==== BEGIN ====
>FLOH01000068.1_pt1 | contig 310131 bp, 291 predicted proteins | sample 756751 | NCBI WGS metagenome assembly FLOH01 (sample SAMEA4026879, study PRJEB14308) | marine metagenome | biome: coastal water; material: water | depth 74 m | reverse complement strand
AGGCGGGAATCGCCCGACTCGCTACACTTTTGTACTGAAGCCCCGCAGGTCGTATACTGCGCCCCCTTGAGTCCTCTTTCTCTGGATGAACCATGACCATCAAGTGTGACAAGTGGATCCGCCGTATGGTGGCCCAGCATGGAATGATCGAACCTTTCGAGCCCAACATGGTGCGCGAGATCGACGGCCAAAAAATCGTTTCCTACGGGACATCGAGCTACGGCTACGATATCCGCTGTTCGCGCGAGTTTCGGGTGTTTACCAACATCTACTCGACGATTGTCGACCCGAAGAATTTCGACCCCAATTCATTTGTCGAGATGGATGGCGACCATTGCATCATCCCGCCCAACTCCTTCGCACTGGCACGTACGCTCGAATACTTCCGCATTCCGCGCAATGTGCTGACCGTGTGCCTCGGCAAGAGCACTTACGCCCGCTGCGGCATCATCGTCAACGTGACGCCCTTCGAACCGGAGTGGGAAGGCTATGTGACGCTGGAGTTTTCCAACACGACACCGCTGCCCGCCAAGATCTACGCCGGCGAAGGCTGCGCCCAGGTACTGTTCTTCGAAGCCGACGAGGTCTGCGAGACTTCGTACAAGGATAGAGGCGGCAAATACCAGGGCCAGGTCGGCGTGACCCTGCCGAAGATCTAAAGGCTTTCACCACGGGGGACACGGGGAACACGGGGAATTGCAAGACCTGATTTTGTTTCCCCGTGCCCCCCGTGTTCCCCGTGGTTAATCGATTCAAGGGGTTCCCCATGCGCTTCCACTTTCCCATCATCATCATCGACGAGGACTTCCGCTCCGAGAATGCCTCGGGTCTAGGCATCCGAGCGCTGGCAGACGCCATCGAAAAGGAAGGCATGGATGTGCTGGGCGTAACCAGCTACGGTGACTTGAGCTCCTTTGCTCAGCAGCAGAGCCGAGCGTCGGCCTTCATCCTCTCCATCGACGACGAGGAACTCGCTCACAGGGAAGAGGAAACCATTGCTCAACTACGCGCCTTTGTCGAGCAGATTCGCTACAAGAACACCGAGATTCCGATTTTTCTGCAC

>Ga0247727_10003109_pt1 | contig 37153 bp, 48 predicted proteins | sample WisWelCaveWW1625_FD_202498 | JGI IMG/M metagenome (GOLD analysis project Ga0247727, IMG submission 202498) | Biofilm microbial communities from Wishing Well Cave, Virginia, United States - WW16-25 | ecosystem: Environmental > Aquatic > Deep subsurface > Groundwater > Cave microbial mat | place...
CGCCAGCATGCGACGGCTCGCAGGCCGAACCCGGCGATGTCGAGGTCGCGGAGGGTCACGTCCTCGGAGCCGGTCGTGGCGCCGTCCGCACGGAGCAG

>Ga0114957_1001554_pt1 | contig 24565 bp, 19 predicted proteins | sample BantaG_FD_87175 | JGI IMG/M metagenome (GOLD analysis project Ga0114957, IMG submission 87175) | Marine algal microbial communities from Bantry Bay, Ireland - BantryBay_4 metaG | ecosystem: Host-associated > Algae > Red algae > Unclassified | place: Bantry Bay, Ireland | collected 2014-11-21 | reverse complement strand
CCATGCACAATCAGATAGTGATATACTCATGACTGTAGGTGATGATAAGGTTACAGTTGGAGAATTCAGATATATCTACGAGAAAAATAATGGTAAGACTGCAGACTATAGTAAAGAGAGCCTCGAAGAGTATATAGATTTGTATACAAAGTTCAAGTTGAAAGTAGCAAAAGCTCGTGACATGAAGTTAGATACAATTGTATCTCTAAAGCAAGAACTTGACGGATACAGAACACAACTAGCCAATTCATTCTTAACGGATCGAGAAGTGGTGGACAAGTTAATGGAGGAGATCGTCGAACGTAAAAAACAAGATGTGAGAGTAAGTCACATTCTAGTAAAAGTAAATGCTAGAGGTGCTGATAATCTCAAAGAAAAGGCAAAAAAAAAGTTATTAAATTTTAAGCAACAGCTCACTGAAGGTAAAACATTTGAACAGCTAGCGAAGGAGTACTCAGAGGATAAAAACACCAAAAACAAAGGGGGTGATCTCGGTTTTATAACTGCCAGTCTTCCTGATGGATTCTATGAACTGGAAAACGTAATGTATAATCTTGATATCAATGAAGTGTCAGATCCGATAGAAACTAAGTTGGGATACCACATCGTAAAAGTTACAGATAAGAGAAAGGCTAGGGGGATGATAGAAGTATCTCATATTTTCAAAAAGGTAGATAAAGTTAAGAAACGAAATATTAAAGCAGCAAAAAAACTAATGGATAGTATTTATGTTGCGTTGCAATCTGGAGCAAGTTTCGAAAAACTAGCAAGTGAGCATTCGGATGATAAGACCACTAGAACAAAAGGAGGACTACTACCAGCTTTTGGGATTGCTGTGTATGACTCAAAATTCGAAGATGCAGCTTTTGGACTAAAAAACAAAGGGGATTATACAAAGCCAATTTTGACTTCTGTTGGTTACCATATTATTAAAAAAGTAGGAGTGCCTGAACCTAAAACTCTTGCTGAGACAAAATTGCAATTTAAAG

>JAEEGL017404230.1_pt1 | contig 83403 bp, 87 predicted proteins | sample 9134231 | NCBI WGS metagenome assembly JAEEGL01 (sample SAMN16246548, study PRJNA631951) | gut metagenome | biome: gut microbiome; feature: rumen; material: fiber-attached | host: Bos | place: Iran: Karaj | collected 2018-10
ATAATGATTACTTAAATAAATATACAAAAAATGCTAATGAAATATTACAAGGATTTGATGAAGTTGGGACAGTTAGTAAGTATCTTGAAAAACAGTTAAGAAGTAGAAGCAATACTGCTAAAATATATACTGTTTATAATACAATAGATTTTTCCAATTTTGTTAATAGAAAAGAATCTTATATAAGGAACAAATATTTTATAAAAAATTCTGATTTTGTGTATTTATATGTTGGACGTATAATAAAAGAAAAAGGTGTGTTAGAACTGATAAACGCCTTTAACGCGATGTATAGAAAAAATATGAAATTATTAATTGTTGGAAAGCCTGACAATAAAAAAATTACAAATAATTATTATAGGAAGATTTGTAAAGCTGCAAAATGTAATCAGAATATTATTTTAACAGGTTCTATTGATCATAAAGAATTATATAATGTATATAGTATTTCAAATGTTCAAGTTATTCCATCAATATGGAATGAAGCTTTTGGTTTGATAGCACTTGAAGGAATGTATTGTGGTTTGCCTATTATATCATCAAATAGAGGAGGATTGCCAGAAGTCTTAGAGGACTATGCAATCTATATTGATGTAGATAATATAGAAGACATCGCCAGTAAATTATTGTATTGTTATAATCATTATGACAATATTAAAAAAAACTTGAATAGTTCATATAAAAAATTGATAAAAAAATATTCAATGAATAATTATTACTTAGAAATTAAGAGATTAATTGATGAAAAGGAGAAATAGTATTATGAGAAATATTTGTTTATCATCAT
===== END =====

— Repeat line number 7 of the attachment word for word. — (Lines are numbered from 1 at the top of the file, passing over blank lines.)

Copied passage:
>JAEEGL017404230.1_pt1 | contig 83403 bp, 87 predicted proteins | sample 9134231 | NCBI WGS metagenome assembly JAEEGL01 (sample SAMN16246548, study PRJNA631951) | gut metagenome | biome: gut microbiome; feature: rumen; material: fiber-attached | host: Bos | place: Iran: Karaj | collected 2018-10